DiNapoli: Saratoga Springs' Financial Picture Showing Signs of Improvement
City of Saratoga Springs officials instituted a new approach to help the city structurally balance its budgets, an audit released today by State Comptroller Thomas P. DiNapoli found. The audit, which covered the period January 2003 to 2006, found the city had been adopting structurally imbalanced budgets, putting the city on unsound financial footing.
“Saratoga Springs is one of upstate New York’s most economically vibrant cities,” DiNapoli said. “But the City Council must do a better job of balancing its books and adhering to sound budget practices. Saratoga Springs officials have recognized this and are acting accordingly.”
The audit found that the council routinely relied on its unreserved fund balance money left over from previous years that had not been earmarked for any particular purpose to cover the city’s operating costs, including its water and sewer systems. Because the council had not adequately accounted for spending, the city had a combined financial decline in the general, water and sewer funds of $3.8 million in December 2003 to $488,426 in December 2006. In addition, the city started 2006 with a $591,000 budget deficit in its general fund.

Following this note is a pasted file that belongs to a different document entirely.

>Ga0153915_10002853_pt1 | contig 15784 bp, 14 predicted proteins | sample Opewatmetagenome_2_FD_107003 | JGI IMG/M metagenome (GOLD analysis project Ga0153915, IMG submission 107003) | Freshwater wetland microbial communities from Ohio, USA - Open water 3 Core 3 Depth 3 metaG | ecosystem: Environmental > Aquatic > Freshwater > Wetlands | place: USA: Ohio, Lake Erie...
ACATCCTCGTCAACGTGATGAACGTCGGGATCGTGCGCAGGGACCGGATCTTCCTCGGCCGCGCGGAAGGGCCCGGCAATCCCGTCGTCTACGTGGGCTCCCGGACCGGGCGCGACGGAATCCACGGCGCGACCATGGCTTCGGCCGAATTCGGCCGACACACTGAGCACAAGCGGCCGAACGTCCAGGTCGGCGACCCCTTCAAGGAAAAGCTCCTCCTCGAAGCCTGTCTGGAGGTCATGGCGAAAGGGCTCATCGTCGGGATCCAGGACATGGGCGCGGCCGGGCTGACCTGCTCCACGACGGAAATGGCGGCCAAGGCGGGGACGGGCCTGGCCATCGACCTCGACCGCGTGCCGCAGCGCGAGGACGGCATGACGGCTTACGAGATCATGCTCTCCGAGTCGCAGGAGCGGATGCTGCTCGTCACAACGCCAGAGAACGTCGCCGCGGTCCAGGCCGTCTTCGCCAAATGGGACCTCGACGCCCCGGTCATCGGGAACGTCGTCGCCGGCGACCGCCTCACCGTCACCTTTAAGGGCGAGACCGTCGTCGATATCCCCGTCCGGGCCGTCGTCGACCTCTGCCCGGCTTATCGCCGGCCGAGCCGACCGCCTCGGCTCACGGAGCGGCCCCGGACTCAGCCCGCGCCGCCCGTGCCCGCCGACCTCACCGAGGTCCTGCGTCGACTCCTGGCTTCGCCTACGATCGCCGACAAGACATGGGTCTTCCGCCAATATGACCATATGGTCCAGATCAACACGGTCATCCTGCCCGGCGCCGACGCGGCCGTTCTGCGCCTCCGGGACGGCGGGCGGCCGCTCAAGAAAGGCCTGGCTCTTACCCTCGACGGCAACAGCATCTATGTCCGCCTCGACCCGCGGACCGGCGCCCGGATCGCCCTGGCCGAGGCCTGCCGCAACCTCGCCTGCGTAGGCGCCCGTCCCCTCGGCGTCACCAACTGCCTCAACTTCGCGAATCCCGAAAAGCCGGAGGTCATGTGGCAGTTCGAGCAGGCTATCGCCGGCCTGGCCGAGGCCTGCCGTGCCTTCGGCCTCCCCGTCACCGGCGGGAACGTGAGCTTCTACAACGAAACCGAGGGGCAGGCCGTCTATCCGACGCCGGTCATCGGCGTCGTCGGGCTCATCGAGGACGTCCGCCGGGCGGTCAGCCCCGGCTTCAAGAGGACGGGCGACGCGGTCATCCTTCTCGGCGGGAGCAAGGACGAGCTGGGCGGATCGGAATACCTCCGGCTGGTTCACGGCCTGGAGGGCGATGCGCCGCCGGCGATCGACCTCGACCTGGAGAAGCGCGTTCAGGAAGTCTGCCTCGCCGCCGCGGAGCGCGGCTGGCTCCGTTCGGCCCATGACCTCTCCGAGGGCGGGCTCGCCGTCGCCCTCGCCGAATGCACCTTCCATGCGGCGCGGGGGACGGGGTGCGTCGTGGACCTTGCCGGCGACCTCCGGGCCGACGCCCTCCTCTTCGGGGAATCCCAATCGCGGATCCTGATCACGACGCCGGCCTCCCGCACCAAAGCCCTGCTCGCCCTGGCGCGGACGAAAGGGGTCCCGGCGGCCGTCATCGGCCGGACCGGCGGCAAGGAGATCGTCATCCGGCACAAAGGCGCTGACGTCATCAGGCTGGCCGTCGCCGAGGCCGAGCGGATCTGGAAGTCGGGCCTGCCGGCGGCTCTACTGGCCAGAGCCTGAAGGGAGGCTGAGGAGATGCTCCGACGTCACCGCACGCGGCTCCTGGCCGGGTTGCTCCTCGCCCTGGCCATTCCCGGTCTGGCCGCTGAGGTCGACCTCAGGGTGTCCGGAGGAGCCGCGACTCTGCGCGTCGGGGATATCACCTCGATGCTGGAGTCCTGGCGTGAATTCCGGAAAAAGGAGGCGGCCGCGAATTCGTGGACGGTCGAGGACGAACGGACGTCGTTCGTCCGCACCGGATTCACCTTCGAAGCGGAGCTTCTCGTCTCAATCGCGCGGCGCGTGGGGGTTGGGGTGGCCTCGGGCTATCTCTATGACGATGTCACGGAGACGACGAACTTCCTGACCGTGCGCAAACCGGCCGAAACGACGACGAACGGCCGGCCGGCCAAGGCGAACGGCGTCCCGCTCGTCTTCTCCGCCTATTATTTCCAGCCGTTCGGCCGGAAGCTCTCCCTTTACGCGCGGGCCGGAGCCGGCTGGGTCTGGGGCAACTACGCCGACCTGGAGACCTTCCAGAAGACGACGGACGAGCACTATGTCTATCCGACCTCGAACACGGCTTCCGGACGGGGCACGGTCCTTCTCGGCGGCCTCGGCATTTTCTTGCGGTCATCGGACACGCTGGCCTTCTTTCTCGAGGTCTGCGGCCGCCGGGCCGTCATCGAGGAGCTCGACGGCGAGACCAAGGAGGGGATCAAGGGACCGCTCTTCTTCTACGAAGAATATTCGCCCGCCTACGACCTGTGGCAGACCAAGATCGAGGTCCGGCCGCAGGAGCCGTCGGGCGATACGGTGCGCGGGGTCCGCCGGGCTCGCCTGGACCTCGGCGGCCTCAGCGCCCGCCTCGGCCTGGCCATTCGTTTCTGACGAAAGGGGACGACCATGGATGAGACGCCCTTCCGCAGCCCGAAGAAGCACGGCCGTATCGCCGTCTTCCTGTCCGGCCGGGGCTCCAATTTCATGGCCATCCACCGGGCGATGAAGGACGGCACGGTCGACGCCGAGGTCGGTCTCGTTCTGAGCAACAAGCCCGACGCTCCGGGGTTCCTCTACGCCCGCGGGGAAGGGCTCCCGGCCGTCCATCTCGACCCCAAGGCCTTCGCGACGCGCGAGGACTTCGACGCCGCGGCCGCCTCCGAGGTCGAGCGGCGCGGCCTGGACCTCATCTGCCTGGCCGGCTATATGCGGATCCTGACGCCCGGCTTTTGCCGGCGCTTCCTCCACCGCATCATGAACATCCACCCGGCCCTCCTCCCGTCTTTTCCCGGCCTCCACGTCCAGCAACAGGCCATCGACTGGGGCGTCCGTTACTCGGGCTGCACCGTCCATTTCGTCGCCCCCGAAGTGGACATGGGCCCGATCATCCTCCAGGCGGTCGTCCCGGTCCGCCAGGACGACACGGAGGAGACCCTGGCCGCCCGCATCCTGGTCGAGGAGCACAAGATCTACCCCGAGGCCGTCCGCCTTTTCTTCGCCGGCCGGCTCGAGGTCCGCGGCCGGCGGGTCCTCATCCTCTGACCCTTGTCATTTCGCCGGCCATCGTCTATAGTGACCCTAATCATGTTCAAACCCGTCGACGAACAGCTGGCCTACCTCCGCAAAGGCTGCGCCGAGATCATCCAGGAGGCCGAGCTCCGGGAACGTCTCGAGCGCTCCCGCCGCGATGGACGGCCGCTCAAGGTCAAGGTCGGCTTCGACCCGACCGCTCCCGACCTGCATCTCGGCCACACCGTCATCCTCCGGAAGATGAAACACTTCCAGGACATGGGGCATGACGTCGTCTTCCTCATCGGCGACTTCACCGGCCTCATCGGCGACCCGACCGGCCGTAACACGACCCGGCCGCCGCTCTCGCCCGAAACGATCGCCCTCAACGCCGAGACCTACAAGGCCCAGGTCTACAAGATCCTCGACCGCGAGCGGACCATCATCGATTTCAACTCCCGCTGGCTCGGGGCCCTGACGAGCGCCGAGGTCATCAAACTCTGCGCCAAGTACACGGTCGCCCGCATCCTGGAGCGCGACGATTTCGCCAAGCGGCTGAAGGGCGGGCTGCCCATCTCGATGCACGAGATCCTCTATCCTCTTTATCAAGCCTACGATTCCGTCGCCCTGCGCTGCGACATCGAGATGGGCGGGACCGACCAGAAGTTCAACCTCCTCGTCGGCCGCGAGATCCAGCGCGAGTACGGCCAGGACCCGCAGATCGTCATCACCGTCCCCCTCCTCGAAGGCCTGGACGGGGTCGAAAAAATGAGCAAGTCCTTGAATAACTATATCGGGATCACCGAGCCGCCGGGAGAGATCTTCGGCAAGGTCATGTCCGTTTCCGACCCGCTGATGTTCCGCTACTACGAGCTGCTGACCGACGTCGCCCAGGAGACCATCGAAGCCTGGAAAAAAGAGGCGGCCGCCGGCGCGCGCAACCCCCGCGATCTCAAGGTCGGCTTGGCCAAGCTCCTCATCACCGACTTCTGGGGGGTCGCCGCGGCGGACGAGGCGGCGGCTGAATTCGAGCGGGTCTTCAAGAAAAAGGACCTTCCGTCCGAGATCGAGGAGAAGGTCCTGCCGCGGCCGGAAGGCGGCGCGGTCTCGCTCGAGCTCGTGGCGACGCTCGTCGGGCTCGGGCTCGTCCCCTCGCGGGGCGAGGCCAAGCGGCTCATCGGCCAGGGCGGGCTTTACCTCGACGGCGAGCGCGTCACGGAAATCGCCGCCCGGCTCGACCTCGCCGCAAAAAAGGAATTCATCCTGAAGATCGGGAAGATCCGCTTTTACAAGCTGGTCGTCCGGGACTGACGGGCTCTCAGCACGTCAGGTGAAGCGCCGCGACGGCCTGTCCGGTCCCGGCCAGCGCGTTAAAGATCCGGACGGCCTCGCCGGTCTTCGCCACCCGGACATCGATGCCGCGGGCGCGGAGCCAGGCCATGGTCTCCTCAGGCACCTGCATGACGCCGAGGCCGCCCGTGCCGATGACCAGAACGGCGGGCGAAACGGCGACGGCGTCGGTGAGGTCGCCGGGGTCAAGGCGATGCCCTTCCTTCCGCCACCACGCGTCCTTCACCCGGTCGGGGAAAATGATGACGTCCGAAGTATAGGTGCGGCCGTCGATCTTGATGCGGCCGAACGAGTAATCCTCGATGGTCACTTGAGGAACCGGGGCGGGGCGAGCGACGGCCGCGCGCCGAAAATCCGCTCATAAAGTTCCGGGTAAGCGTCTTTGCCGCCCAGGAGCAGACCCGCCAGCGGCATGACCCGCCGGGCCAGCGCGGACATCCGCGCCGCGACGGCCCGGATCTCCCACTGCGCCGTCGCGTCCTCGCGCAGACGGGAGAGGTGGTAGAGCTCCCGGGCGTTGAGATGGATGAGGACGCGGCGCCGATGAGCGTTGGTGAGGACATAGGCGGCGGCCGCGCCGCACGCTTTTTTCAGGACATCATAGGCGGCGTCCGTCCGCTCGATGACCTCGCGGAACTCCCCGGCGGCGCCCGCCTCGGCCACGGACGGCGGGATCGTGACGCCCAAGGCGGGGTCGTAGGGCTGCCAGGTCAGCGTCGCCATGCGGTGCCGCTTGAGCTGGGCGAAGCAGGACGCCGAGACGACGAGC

On a positive note, the city increased the sewer unreserved/unappropriated fund balance from a deficit of $171,000 in 2005 to a positive balance of $227,000 by the end of 2006. DiNapoli noted that city officials provided his office with additional financial information indicating that following the audit period, the city’s negative financial trends were not continuing.
DiNapoli recommended that the council continue to rely on sources of recurring revenues sufficient to finance basic operations in the general, water and sewer funds. City officials generally agreed with DiNapoli’s recommendation and indicated that they would take further corrective action.
Click here to view the audit.